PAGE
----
This May, I had to make one of the most difficult decisions of my life. I had to close our offshore development center in Bangladesh. We built this development center from ground up over last 4 years. This team became an extended family. The team was young and full of energy. They believed in the vision of building a world class software development center. They gave 120% day in and day out to earn the praise of our clients. For most of them this was their first job. To see the dream come to an end was heart-breaking for them. But the reality was that this had to be done. This is why.
A little bit on the background. We started our business to provide software development services to small business using Agile /Scrum delivery model. Along the way, we ended up building ScrumPad, a Web-based project management tool, to help us manage our service delivery. Encouraged by initial feedback from some of our early adopters, last year we decided to make a transition from the service to product. So, we gradually started to move the whole team over to work on just ScrumPad. Around the same time, I met Eric Ries, Sean Ellis, and Dave McClure on the "Geeks on a Plane" trip to Europe (if you haven't been on this trip, I highly recommend it. You need to apply for it). I am glad that I did. I came to know about "Lean Startup." And I decided to start applying the principles.
It is easier said than done. Transitioning a running engine takes more effort than starting from scratch. It took us a good 3 months just to figure out where we were and where to start (or so we thought). We gradually slowed down new feature development, and started to focus on validating the existing features. However, we started to realize that it takes longer to validate a feature (even qualitative feedback) than to build a feature. So, we still continued to produce more (hence waste) than we were able to validate.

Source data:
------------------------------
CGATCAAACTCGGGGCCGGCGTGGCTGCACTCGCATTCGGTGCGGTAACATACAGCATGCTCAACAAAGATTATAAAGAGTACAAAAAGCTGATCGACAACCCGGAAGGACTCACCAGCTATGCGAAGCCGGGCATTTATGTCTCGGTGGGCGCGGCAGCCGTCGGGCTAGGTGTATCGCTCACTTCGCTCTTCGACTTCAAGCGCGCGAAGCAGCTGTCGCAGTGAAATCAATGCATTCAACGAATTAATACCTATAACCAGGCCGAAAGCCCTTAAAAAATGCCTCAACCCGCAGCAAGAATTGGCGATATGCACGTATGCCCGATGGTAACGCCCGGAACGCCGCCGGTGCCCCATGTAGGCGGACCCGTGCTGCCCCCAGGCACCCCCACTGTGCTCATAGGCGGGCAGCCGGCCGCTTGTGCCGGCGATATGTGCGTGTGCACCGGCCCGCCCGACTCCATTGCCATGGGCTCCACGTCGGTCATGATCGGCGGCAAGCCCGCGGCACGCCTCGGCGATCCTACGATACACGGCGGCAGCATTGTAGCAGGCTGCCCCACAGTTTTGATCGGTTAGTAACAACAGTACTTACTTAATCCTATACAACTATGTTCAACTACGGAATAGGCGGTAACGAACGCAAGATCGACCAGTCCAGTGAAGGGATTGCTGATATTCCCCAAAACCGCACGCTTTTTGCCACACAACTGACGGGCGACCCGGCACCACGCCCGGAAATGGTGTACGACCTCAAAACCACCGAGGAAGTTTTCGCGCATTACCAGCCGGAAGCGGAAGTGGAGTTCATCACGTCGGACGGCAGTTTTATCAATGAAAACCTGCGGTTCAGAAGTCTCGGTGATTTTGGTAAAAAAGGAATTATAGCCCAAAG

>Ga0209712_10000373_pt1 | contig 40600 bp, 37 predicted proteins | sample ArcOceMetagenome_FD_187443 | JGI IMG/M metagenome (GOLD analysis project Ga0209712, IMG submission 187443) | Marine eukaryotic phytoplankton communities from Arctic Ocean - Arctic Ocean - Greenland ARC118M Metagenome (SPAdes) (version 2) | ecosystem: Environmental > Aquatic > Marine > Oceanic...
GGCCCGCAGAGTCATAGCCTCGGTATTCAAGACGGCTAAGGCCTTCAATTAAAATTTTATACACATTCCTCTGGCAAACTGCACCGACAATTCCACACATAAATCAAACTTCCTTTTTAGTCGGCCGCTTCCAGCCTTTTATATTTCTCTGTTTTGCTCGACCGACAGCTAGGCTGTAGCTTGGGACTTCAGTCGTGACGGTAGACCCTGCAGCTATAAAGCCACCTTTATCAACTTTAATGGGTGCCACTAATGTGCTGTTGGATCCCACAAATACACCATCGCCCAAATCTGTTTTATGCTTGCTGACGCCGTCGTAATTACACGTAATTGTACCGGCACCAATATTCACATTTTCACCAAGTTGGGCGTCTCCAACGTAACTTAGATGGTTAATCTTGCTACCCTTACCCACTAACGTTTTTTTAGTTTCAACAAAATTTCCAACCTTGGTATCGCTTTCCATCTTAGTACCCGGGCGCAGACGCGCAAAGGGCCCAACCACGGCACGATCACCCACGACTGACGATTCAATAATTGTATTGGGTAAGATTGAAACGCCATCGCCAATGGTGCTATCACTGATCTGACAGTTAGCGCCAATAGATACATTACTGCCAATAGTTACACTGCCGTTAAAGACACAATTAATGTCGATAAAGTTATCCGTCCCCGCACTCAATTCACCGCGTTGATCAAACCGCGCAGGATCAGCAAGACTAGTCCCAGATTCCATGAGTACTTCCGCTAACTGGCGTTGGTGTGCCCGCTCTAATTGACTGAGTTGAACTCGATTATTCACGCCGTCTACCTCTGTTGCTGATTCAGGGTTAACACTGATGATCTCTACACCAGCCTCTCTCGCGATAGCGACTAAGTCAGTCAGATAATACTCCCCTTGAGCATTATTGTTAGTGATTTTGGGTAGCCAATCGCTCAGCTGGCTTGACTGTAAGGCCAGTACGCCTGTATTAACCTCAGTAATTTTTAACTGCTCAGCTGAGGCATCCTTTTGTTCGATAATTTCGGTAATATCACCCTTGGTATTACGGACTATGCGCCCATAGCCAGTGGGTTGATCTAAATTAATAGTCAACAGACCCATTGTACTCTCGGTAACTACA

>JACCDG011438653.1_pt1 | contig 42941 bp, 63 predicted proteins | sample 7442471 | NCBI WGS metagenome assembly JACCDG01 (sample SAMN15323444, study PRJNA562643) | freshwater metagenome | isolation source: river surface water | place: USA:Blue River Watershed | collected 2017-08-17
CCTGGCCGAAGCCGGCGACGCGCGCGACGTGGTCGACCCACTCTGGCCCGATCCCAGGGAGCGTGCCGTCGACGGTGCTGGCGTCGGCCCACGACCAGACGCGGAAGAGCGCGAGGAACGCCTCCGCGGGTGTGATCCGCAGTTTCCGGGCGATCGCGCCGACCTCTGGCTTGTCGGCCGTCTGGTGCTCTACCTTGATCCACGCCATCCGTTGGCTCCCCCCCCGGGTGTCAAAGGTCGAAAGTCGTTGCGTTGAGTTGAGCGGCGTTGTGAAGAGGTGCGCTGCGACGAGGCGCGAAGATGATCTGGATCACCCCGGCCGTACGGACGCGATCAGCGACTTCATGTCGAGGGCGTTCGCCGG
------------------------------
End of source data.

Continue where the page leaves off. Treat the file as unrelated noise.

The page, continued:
We finally realized that the only way we could tackle this issue is to put a hard break on the development. This meant the closing of the offshore development. It took us another 3 months to actually announce the decision and 2 months to implement. Here is what we learned:
Match product development cycle with customer feedback cycle.
For most companies, customer feedback cycle is the slower (a lot, at least in our case) of the two. An out-sized product team will always end up producing crap and hence slow down overall progress. This is especially true for companies making a transition to "Lean Startup" model. We had a large team (for an early stage startup) with mostly product development experience with no customer development experience. As a result, no matter how slow we went, we were still producing more than we were able to validate. In fact, we found out it is better to have product development run a bit behind than necessary. We don't want to produce everything that we think what our customer development (I'm using customer and product team more as two different roles that we get to play than as physically two different teams) is telling us to do. This is because test results and customer feedback are imprecise and open for interpretations. Having a less than required development bandwidth is a good way to force us to prioritize our work.
In an essence, a successful transition to "Lean Startup" model requires establishing a rhythm between customer development and product development first.